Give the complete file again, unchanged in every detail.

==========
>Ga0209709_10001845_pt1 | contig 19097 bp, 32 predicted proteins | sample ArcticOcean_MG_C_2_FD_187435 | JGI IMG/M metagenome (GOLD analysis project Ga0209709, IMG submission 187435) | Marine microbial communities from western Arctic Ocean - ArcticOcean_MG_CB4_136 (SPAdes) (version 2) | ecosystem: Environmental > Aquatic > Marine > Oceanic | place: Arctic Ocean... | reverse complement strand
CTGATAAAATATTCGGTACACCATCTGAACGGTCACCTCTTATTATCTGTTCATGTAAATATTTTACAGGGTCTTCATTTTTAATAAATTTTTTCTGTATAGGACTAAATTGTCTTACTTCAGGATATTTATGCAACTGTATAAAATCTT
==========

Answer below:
>Ga0209709_10001845_pt1 | contig 19097 bp, 32 predicted proteins | sample ArcticOcean_MG_C_2_FD_187435 | JGI IMG/M metagenome (GOLD analysis project Ga0209709, IMG submission 187435) | Marine microbial communities from western Arctic Ocean - ArcticOcean_MG_CB4_136 (SPAdes) (version 2) | ecosystem: Environmental > Aquatic > Marine > Oceanic | place: Arctic Ocean... | reverse complement strand
CTGATAAAATATTCGGTACACCATCTGAACGGTCACCTCTTATTATCTGTTCATGTAAATATTTTACAGGGTCTTCATTTTTAATAAATTTTTTCTGTATAGGACTAAATTGTCTTACTTCAGGATATTTATGCAACTGTATAAAATCTT